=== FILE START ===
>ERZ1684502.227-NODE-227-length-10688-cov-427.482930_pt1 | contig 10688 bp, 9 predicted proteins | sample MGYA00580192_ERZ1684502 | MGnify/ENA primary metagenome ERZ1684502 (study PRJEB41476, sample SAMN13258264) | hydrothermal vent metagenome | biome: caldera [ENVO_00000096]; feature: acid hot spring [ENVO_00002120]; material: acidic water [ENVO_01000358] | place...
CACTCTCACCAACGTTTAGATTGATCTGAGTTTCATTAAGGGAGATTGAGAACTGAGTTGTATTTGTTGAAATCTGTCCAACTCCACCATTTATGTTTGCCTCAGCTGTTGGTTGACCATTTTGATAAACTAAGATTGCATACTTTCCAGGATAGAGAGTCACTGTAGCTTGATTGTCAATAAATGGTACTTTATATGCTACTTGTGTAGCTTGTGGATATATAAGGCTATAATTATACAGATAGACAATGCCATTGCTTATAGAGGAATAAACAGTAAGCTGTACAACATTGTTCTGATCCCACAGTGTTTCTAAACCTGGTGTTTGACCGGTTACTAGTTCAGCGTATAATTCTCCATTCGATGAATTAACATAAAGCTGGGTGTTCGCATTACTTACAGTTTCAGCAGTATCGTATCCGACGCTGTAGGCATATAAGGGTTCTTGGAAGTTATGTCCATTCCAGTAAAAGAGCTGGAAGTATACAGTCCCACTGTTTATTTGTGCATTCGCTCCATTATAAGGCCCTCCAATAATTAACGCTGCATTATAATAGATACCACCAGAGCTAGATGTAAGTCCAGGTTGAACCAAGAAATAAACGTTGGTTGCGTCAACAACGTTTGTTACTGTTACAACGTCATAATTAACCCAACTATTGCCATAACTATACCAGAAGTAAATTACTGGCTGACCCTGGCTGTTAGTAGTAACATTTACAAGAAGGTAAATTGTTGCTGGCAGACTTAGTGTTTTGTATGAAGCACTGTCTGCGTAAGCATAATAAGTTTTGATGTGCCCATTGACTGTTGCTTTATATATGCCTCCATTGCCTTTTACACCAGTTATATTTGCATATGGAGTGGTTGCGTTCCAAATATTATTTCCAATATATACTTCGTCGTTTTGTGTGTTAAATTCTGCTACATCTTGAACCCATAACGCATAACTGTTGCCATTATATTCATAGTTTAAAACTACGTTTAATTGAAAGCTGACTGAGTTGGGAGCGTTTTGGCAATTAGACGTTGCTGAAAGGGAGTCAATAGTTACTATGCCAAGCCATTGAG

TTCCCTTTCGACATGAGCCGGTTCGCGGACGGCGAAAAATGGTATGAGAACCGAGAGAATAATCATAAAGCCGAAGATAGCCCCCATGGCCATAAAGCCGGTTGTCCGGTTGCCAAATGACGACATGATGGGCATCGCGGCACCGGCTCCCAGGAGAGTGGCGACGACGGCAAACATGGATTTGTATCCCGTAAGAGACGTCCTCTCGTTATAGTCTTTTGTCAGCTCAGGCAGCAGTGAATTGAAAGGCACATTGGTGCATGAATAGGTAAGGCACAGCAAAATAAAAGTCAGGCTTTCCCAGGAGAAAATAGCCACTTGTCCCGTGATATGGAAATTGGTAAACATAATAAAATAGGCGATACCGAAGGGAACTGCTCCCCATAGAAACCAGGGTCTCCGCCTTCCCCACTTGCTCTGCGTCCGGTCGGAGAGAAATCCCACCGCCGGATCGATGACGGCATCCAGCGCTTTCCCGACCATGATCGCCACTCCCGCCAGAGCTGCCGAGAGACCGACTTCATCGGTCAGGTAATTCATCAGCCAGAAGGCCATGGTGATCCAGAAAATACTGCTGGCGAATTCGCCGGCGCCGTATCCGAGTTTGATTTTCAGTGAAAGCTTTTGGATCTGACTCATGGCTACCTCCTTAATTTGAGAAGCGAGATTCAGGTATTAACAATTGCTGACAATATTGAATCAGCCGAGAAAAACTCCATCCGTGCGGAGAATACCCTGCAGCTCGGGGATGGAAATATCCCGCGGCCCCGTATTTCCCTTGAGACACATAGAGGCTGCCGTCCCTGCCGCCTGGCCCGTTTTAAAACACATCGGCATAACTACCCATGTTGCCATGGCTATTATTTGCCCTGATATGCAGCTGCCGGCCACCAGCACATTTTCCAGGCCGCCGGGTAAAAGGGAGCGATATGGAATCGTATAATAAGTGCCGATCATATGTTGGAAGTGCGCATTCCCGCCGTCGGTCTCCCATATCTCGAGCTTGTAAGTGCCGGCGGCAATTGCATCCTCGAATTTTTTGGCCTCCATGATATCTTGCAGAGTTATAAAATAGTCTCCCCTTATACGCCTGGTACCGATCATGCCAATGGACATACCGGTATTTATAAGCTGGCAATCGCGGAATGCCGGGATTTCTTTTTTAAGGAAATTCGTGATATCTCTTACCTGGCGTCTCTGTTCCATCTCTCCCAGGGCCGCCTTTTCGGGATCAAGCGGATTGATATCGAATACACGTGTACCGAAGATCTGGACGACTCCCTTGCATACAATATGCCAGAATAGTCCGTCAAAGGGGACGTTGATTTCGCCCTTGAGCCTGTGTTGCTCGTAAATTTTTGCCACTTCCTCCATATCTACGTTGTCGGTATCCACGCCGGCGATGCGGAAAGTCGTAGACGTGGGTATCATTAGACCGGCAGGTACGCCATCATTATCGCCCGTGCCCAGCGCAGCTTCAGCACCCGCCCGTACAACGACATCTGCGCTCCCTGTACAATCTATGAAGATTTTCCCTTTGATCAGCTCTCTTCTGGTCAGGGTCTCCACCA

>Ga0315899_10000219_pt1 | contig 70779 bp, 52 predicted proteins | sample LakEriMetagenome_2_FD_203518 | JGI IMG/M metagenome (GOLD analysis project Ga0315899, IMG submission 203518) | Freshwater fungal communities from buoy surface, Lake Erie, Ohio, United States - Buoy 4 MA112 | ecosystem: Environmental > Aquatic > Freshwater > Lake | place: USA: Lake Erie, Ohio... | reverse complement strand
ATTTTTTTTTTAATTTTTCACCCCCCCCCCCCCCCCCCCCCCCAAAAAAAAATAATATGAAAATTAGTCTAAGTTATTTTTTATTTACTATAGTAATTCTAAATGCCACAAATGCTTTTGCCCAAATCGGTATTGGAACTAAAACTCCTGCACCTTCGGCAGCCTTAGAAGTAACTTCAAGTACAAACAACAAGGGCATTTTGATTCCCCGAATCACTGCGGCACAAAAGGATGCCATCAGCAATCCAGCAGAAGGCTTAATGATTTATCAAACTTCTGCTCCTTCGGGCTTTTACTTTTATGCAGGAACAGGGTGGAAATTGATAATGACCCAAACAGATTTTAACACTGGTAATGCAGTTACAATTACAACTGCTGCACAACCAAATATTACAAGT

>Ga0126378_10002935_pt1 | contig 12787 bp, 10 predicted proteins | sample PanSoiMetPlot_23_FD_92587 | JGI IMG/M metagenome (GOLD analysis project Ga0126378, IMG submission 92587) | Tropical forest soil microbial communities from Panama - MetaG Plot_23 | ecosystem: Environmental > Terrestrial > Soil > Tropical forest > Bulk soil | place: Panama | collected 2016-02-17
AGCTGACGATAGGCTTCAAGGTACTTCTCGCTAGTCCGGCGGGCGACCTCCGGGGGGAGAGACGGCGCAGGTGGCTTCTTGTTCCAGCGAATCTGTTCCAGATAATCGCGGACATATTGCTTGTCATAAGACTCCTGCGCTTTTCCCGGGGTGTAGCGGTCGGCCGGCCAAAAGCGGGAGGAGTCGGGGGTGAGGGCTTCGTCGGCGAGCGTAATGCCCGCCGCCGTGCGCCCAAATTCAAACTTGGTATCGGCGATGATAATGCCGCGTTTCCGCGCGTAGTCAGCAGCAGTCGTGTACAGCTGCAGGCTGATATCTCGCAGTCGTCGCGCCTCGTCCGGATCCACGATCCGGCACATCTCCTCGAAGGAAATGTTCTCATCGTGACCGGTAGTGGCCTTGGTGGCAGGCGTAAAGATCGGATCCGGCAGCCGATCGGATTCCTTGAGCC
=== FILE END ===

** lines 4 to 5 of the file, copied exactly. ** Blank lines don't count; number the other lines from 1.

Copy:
>Ga0315899_10000219_pt1 | contig 70779 bp, 52 predicted proteins | sample LakEriMetagenome_2_FD_203518 | JGI IMG/M metagenome (GOLD analysis project Ga0315899, IMG submission 203518) | Freshwater fungal communities from buoy surface, Lake Erie, Ohio, United States - Buoy 4 MA112 | ecosystem: Environmental > Aquatic > Freshwater > Lake | place: USA: Lake Erie, Ohio... | reverse complement strand
ATTTTTTTTTTAATTTTTCACCCCCCCCCCCCCCCCCCCCCCCAAAAAAAAATAATATGAAAATTAGTCTAAGTTATTTTTTATTTACTATAGTAATTCTAAATGCCACAAATGCTTTTGCCCAAATCGGTATTGGAACTAAAACTCCTGCACCTTCGGCAGCCTTAGAAGTAACTTCAAGTACAAACAACAAGGGCATTTTGATTCCCCGAATCACTGCGGCACAAAAGGATGCCATCAGCAATCCAGCAGAAGGCTTAATGATTTATCAAACTTCTGCTCCTTCGGGCTTTTACTTTTATGCAGGAACAGGGTGGAAATTGATAATGACCCAAACAGATTTTAACACTGGTAATGCAGTTACAATTACAACTGCTGCACAACCAAATATTACAAGT